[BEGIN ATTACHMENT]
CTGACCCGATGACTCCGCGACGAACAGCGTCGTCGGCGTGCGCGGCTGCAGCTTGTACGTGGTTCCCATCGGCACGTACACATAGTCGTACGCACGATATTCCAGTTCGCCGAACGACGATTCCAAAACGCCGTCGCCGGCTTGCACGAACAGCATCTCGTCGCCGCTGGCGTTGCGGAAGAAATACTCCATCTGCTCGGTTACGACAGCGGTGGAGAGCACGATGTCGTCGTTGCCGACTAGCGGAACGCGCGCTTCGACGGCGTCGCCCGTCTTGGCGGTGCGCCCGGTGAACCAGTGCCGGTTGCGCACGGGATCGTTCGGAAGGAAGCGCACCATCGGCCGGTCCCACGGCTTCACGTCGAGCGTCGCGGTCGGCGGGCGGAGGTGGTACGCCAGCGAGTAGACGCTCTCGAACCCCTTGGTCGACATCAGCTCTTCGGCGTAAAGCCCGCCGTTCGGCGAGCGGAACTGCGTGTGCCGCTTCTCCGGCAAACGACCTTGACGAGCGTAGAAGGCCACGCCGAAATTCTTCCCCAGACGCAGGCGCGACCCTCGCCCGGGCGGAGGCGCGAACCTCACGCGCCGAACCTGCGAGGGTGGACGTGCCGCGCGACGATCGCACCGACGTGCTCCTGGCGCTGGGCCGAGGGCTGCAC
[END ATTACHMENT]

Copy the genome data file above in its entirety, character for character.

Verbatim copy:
CTGACCCGATGACTCCGCGACGAACAGCGTCGTCGGCGTGCGCGGCTGCAGCTTGTACGTGGTTCCCATCGGCACGTACACATAGTCGTACGCACGATATTCCAGTTCGCCGAACGACGATTCCAAAACGCCGTCGCCGGCTTGCACGAACAGCATCTCGTCGCCGCTGGCGTTGCGGAAGAAATACTCCATCTGCTCGGTTACGACAGCGGTGGAGAGCACGATGTCGTCGTTGCCGACTAGCGGAACGCGCGCTTCGACGGCGTCGCCCGTCTTGGCGGTGCGCCCGGTGAACCAGTGCCGGTTGCGCACGGGATCGTTCGGAAGGAAGCGCACCATCGGCCGGTCCCACGGCTTCACGTCGAGCGTCGCGGTCGGCGGGCGGAGGTGGTACGCCAGCGAGTAGACGCTCTCGAACCCCTTGGTCGACATCAGCTCTTCGGCGTAAAGCCCGCCGTTCGGCGAGCGGAACTGCGTGTGCCGCTTCTCCGGCAAACGACCTTGACGAGCGTAGAAGGCCACGCCGAAATTCTTCCCCAGACGCAGGCGCGACCCTCGCCCGGGCGGAGGCGCGAACCTCACGCGCCGAACCTGCGAGGGTGGACGTGCCGCGCGACGATCGCACCGACGTGCTCCTGGCGCTGGGCCGAGGGCTGCAC